Monday, July 4, 2016

Even Peace Activists Not Safe in Ramallah

By Abra Forman 

In a turn of events which doesn’t bode well for their mission of coexistence, a group of nine Jewish Israeli peace activists were evacuated from the de-facto Palestinian capital city of Ramallah on Wednesday night after residents set their car on fire.
The activists belong to the leftist group “Two States, One Homeland” and deliberately entered Ramallah in order to join Palestinian activists in a Ramadan iftar break-fast meal, said the IDF. The visit violated a military order which forbids Israeli citizens from entering West Bank towns located in the Palestinian Authority-controlled Area A.
When locals realized the activists were Israeli, they attacked the group with rocks and firebombs and one of their cars was set ablaze, leading to a hasty extraction of the group.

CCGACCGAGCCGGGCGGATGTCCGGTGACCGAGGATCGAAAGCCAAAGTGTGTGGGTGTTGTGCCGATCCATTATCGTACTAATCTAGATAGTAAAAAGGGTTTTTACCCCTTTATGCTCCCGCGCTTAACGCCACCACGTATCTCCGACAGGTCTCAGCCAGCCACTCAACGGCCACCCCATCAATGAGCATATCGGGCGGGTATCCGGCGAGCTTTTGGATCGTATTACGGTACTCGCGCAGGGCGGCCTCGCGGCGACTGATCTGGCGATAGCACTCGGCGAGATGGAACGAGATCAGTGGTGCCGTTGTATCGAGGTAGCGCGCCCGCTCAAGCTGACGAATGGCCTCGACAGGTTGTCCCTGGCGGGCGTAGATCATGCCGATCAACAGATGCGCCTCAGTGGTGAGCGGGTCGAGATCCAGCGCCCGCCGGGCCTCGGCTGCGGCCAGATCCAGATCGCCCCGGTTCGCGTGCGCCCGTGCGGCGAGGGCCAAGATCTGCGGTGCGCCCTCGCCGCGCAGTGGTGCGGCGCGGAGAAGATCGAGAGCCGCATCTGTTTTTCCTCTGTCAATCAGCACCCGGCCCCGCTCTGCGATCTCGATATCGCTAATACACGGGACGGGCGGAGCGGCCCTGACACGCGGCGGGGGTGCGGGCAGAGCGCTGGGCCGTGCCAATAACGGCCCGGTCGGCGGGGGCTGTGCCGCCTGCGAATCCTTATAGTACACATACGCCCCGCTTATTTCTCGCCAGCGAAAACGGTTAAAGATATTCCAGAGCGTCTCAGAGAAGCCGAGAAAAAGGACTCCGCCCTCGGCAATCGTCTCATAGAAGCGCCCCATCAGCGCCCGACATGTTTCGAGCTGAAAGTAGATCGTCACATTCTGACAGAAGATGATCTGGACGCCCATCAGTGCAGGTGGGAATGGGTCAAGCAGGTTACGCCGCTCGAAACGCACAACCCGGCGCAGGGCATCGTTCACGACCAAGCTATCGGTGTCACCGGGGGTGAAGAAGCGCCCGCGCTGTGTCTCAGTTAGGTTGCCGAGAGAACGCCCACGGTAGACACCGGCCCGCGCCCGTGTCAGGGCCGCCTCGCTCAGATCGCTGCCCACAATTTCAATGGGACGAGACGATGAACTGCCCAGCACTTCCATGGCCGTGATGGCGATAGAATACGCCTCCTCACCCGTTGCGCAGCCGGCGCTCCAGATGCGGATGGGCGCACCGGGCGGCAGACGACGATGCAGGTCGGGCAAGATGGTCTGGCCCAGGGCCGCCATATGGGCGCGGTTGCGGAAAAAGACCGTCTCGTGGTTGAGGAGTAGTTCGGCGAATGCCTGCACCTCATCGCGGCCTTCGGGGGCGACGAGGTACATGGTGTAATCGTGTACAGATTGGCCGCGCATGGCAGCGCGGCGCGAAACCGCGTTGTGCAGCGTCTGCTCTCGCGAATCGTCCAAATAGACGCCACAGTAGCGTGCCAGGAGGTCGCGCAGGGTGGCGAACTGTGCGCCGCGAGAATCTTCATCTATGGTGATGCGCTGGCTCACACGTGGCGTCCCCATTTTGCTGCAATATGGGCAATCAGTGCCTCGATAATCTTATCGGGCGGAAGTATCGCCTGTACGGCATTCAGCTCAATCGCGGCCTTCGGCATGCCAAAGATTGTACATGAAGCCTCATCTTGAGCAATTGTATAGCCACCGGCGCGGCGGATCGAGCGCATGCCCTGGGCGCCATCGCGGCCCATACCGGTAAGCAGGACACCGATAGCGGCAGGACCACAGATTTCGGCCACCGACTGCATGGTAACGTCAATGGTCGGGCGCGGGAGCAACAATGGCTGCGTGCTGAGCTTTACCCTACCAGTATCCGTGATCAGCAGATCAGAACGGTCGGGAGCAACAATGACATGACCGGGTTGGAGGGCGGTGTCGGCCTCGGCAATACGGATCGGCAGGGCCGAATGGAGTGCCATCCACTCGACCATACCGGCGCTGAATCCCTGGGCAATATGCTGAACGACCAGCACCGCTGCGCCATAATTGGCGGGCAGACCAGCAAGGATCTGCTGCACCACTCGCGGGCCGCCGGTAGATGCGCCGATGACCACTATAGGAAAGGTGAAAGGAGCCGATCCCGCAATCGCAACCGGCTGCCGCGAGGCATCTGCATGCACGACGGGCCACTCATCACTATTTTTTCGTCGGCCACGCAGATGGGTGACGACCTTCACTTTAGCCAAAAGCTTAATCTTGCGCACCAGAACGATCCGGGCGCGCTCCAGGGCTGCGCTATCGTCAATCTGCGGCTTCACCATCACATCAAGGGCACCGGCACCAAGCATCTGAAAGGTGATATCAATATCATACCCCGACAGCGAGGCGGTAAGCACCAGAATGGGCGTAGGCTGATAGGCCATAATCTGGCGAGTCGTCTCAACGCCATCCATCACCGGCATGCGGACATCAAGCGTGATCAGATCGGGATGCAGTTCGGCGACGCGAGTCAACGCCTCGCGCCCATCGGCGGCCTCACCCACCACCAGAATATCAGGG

Eight of the activists left Ramallah through the Qalandia crossing, and the ninth was rescued by Palestinian Security Services. He was detained and questioned before being handed over to Israeli control near the Beit El checkpoint, Ynet reported.
The group’s response was subdued. In a statement, the organization noted, “It appears one of our vehicles was set on fire and was slightly damaged while it was empty.”
The statement went on to defend the Palestinian security forces, saying, “The Palestinian security services quickly took control of the incident and helped us file a complaint.”
Despite media reports, which suggested the activists had made a lucky escape, the group insisted that “at no point did we feel threatened and our Palestinian friends were horrified by the incident.”
The IDF said that the nine are currently under investigation for violating the military order to stay out of Area A.

“Two States, One Homeland” calls for “the establishment of two sovereign states in one, open, land”, with citizens from both states able to live in either one while retaining their nationalities. Under its vision, Jerusalem would be a bi-national capital for both countries, and all holy sites would be jointly managed by “representatives of the different religions”.

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